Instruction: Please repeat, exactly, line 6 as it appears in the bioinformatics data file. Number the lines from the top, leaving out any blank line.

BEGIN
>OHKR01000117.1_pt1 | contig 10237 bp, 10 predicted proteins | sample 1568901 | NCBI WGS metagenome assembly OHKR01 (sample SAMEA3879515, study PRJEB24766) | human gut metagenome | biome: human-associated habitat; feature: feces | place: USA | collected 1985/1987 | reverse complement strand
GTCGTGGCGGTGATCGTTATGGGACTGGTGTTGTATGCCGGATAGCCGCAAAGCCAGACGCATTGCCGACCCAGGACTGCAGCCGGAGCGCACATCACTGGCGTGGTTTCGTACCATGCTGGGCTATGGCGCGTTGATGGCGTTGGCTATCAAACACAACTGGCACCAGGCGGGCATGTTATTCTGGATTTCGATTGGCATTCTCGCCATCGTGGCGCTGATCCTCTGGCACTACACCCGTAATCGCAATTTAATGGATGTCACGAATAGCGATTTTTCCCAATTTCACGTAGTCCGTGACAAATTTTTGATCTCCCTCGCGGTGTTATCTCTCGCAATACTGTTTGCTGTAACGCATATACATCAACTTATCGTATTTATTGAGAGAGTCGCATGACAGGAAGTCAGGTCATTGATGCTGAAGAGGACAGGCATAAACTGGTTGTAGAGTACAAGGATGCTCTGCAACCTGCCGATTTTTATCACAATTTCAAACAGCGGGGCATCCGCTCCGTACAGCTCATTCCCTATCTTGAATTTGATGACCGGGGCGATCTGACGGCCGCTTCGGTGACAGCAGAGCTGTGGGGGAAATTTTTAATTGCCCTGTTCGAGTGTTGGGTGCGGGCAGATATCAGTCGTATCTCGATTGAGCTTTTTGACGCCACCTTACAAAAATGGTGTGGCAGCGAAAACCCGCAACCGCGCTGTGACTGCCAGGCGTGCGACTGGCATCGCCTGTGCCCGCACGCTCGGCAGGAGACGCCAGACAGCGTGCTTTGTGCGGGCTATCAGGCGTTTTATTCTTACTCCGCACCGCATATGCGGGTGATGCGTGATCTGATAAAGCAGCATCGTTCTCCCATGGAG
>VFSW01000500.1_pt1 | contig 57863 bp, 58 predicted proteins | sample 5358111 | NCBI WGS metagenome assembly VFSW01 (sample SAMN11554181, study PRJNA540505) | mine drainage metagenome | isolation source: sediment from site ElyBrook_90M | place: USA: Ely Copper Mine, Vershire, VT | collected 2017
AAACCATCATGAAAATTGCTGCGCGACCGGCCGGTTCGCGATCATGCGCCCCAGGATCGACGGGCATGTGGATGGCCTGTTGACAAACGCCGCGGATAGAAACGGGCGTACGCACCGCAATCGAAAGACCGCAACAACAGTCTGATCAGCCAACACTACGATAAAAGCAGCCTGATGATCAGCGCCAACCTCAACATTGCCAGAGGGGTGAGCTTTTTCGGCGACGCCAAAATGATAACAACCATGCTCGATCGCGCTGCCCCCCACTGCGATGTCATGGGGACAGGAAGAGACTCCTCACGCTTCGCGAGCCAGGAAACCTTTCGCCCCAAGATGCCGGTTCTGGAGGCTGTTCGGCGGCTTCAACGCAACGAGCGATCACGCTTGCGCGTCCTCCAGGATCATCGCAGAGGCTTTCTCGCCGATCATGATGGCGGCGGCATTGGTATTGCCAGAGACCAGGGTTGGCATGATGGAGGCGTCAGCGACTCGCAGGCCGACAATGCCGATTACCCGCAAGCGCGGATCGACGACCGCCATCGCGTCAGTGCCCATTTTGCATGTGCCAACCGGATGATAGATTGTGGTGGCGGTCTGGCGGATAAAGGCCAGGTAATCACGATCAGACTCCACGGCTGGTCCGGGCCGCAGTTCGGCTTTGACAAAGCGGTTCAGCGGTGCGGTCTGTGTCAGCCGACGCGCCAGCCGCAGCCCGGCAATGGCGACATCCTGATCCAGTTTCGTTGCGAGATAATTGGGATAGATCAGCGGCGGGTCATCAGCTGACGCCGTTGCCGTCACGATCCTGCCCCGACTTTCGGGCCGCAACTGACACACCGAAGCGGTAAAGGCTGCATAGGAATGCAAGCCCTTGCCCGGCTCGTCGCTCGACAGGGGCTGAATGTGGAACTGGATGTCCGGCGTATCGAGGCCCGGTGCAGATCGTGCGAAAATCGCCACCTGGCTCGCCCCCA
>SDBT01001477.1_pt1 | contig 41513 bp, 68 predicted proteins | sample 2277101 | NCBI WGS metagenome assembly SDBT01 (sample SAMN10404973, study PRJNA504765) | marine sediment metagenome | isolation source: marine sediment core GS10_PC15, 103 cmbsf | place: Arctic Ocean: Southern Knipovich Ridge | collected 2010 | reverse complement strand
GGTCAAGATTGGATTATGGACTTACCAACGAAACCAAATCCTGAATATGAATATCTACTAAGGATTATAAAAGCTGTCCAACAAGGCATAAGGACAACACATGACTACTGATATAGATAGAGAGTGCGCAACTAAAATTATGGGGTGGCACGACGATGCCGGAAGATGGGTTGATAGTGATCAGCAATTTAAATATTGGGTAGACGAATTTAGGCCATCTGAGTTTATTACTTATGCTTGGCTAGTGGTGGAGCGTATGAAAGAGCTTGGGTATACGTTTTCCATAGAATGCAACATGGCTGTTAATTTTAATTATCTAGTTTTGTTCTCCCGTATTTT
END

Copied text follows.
GGTCAAGATTGGATTATGGACTTACCAACGAAACCAAATCCTGAATATGAATATCTACTAAGGATTATAAAAGCTGTCCAACAAGGCATAAGGACAACACATGACTACTGATATAGATAGAGAGTGCGCAACTAAAATTATGGGGTGGCACGACGATGCCGGAAGATGGGTTGATAGTGATCAGCAATTTAAATATTGGGTAGACGAATTTAGGCCATCTGAGTTTATTACTTATGCTTGGCTAGTGGTGGAGCGTATGAAAGAGCTTGGGTATACGTTTTCCATAGAATGCAACATGGCTGTTAATTTTAATTATCTAGTTTTGTTCTCCCGTATTTT